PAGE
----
- Nov 6 2016 at 6:30 PM
Wednesday, November 16, 2016
The DOH Secretary Is Certainly Talking His Own Book In This Article! Not Sure He Is In Anyway Realistic Or Objective.
This appeared this week:
Martin Bowles says about 25,000 health summaries a week were being uploaded in October.
by Hugh Arnold
Since his appointment in 2014, the secretary of the Department of Health, Martin Bowles, has been on a mission to promote culture change for everybody involved in the healthcare industry, including his own department.
"I did set out quite specifically in the early days to build strategic policy and innovation as the centrepiece. And what drove that was setting up data analytics, evaluation and research.
"It was a capability we once had for an old world. We now need to build it for the new world. If we don't understand the data and what is happening out there, how are we actually going to make informed policy decisions? And if you can't drive it culturally in our organisations, it won't catch on," Bowles said at the recent Innovation in Healthcare roundtable co-hosted by The Australian Financial Review and Philips.
A positive and recent success in culture change for patients, doctors – and ultimately data analytics nationally – has been the response to the opt-out trials of My Health Record in select regions such as North Queensland and western Sydney.
The Health Department says under the My Health Record trial, patients are able to share vital health information securely online, at any time, with authorised healthcare providers, such as doctors, pharmacists, specialists, hospitals or allied health professionals.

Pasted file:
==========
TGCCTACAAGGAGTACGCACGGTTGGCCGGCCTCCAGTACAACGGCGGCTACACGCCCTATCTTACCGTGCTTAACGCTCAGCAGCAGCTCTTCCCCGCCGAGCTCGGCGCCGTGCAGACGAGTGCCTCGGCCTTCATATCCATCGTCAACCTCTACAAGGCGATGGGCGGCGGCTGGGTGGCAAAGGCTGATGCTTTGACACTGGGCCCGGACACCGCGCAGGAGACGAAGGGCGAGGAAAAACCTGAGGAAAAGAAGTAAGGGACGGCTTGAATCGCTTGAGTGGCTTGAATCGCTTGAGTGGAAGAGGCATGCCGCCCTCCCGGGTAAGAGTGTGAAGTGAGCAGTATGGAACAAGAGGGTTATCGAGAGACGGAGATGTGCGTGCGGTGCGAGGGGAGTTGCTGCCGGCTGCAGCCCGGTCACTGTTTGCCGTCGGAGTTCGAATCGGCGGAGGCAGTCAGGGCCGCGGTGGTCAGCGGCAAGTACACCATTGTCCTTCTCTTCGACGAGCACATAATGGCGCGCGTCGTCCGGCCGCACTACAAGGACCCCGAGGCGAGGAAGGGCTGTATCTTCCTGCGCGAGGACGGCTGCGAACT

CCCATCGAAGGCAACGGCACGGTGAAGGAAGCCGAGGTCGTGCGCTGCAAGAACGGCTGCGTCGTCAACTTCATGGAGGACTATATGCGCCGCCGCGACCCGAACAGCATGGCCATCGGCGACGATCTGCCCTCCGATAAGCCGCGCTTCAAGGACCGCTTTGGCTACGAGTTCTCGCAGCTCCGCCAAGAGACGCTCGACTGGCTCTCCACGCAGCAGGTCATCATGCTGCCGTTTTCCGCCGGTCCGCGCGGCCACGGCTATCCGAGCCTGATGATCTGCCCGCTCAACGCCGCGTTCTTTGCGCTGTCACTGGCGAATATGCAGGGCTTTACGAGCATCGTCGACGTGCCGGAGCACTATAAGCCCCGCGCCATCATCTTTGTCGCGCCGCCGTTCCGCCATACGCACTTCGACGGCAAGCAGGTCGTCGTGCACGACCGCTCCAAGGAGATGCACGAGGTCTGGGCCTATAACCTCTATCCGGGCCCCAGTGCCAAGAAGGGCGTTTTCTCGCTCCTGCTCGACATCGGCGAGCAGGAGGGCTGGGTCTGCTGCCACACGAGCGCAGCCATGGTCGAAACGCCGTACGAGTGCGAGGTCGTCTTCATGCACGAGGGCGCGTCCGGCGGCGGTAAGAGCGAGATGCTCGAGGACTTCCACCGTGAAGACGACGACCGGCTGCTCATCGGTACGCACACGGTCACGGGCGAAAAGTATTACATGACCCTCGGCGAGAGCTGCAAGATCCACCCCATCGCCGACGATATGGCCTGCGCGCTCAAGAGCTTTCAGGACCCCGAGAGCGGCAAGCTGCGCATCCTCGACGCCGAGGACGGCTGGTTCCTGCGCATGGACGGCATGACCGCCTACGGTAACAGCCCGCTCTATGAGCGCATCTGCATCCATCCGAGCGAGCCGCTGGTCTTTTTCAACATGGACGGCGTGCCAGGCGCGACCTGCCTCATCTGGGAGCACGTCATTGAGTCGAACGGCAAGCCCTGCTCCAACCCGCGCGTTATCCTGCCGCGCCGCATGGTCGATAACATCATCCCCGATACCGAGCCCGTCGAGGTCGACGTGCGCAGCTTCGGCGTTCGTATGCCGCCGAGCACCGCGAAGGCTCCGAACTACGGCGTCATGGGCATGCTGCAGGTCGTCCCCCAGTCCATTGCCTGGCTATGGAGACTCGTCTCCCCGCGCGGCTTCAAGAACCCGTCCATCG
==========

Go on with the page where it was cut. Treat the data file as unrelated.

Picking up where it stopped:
Patients have ultimate control over who accesses their information, including adding additional password protections; while doctors have indicated they are much more likely to use the system if all their patients have a record.
"The opt-out rate is just over 1 per cent. We were quite staggered it was that low. And people are saying why not? Why not actually go down this pathway? This is not only about individuals – this is about providers as well. For instance, we've seen the upload of health summaries from April this year at about 2000 per week; and are now at 25,000 per week just a fortnight ago [early in October]."
Bowles says overall there are 4.2 million people now enrolled. "If the opt-out trials are successful, and everything we've seen will suggest they will be, we will actually recommend to government that this is the way to go.
"Once you've got all of the summaries up and patients load their own documents, then there's a whole lot more things that you can actually get on system: your green book, red book, immunisation books and baby books, and God only knows what else.
"We can all then avoid duplication of testing, and actually get the right medications for the right time. And if you end up in hospital, either unconscious or unable to communicate, there is a record that people can see what actually is happening."
Lots more her:
As a sanity check we need to realise there are, in Australia 33,275 GPs, 22,005 were full service equivalent (FSE).
Here is the link:
Using the lower number we see there is an average of about 1 patient summary uploaded to the myHR for each GP each week.
Given the average GP sees around 40-50 patients a day for a five day working week it is clear that less that one in 200 encounters is actually resulting in a summary being produced – despite the financial incentives to use the myHR being offered.
One can only conclude that – as of right now – the system is essentially not being used despite 15%+ of the population being given a free myHR.
You can see the current statistics here:
Yet again no information as to how much use the records receive. I am sure we would be told if it was significant!
Posted by Dr David G More MB PhD at Wednesday, November 16, 2016